watched as they entered the building.  Mr. Fenoughty became suspicious and reported the
    couple to the local officials.  The authorities went to the Hotel and found the couple had not
    registered or in anyway obtained a room.  They had mysteriously disappeared as though
    they had never been in town.  

    At about 7 AM the following morning, Captain Clevenger received a report from Paola that
    Sheriff Stevenson and his posse had the bandits or a portion of them cornered in a dense
    thicket seven miles south of Paola and were awaiting reinforcements.  About the same time
    Captain Steve Quimby of the Paola State Guard was notified and assembled 30
    guardsmen  to assist in the search for the bandits. The Osawatomie and Paola state guard
    responded, but did not locate the Sheriff or his posse.  

    Mr. R. C. Lee, railroad detective, was in Paola at the time of  the robbery and responded to
    the scene as soon as he was notified.  Evidence showed where the gang had waited and
    their foot and car tracks were found in the field.  Investigators also found where a car had
    been back up close to the tracks.  This, no doubt, was the car into which the small safe and
    mail pouch were loaded.  

    The train robbers had made a clean getaway, but they were soon identified.  The
    investigation identified Frank Lewis and Dale Jones as the ringleaders of the gang.  
    Warrants charging Margie Dean, Bessie Clayton, Gertrude Rogers, Francis Rogers, Henry
    Layton, Lloyd Dean and Gabe Prince were filed in U.S. District Court in Kansas.

    An award of $39,000 was offer by the railroad, express company  and  U.S. Postal
    Department.    

    While the search for the bandits was taking place throughout the central Midwest, the
    leaders of the gang were living at 3715 Wyandotte street, Kansas City, MO.   Frank Lewis
    rented the house on June 1 under the alias of Harry Clayton.   Dale Jones, who went by the
    name of Dean, was represented as Lewis’ chauffeur.  Other men were reported to have
    been seen going in and out of the house with Lewis.  On the night of the train robbery,
    Lewis and his wife were away from the house until the next day at 11:00 AM.

    On Thursday July 25, 1918  police detectives engaged in a shootout with four men: two
    believed to be  Frank Lewis and  Dale Jones.  (The KCMO police had two battles with the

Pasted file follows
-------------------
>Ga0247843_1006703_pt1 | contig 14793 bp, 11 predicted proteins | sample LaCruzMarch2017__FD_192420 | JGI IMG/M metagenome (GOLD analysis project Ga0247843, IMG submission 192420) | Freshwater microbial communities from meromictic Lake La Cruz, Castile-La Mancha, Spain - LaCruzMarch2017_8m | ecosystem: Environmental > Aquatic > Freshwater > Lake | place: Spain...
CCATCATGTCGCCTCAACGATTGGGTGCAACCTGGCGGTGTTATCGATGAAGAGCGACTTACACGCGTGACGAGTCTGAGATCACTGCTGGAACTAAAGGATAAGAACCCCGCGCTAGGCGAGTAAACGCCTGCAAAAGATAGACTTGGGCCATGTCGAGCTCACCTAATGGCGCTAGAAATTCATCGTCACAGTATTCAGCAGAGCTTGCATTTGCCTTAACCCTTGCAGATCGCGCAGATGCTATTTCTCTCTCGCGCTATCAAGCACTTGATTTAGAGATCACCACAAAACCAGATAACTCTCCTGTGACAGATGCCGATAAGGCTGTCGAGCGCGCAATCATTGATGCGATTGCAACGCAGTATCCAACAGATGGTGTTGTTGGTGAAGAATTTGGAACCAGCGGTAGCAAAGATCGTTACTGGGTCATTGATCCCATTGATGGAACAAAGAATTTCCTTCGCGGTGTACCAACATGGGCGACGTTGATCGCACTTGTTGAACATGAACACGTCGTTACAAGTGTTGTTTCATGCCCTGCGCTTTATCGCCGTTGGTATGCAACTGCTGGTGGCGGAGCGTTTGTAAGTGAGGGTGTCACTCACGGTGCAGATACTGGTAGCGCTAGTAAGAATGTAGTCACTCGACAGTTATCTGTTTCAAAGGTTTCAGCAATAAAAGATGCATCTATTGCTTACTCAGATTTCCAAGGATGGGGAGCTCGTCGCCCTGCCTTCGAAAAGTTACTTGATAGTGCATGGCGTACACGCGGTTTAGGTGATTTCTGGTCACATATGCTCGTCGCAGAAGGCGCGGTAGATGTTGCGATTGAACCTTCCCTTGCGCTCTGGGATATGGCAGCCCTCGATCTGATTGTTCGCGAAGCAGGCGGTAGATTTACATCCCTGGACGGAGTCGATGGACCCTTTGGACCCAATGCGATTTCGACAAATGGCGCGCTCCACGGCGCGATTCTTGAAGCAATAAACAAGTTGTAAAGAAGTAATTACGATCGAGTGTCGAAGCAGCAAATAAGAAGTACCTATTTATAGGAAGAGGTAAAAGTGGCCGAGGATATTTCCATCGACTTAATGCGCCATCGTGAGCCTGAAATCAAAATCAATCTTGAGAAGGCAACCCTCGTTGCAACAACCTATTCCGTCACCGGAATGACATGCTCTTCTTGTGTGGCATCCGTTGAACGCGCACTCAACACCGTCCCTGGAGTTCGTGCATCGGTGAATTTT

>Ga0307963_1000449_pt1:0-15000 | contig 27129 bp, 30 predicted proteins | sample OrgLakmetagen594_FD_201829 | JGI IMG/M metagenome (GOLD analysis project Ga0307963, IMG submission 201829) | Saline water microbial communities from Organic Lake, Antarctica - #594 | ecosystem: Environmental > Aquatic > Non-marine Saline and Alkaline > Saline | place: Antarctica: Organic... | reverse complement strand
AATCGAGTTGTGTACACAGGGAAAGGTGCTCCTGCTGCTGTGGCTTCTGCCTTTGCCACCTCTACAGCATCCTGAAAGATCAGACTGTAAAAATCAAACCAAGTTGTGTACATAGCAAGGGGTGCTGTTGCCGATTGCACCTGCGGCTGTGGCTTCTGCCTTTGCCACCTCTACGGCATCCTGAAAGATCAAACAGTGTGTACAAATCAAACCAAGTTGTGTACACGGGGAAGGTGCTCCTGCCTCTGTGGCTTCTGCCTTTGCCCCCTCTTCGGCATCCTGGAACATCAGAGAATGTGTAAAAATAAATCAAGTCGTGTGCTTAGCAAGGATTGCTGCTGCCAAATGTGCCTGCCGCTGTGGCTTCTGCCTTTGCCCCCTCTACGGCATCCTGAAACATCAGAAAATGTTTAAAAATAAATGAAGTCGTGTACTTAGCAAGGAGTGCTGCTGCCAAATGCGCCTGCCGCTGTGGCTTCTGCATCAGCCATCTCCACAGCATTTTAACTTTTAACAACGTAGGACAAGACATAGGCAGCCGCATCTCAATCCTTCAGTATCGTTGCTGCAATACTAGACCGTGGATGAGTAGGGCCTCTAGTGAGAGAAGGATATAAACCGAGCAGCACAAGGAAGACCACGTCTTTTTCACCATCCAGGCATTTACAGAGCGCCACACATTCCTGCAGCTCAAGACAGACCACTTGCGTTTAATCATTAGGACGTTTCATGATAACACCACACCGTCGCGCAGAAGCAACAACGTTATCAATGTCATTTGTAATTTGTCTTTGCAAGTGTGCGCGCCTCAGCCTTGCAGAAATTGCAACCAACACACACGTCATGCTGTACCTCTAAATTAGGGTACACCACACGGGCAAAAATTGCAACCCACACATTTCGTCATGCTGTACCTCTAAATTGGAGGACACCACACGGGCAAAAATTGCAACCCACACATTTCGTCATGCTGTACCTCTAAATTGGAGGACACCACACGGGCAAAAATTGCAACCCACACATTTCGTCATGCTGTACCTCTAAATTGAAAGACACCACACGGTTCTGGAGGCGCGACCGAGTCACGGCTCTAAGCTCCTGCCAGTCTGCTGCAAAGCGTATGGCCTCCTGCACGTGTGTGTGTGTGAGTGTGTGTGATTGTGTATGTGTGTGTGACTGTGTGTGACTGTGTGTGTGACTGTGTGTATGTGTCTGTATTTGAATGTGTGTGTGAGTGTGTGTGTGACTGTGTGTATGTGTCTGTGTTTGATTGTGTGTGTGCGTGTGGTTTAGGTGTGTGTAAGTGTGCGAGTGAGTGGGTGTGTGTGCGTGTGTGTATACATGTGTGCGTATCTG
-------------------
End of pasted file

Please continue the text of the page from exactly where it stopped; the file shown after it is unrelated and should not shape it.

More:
gang , the first in Penn Valley Park shortly after the train robbery.   They gang was able to
    escape after  they shot out the tires on the police car.  The second was at the Wyandotte
    street address where the detectives were out gunned and out numbered in the battle.)  
    Bessie Clayton and Margie Dean, said to be the wives of Frank Lewis and Dale Jones, were
    arrested at the house on Wyandotte street.   A search of the house uncovered $400.00
    worth of jewelry taken from the safe in the express car of the “Texas Special.”  Also, found
    was a derby hat worn by one of the robbers, several bullets of the kind used by the bandits,
    and a tire taken from a motor car used in the robbery.

    (Note:  Lewis was wanted for numerous crime is the Kansas City area, including the killing of
    two police officers and escape from the prison in Jefferson City.  Although little was know
    about Sherrill, he was known to have been involved in bank robberies and other robberies
    with the gang and the killing of several police officers.  Dale Jones was wanted in several
    states for numerous crimes and the murder of policemen.)

    Slowly but surely the bandits were meeting their fate.  On or abut September 24, 1918
    Roscoe Lancaster, alias “Kansas City Blackie” was shot and killed in Kansas City in a battle
    with police in which several policemen and spectators were wounded by Lancaster.  Near
    Denver,  Frank Lewis, Dale Jones and Roy Sherrill were arrested after a number of battles
    with police in which two officers were killed and four officers and Sherrill were wounded.    A
    number of suspects and women in company with Lewis were also arrested

    On November 11, 1918 Roy Sherrill and Roy King (arrested in St. Louis)  pled guilty to the
    Koch siding train robbery on July 10th in U.S. District Court, Fort Scott, Kansas.  They were  
    sentenced to 25 years in a federal prison at Leavenworth, Kansas.


     This article is a composite of articles published in  The Miami Republican, Western Spirit,
    and the Osawatomie Graphic.   
compiled by
Jim Bousman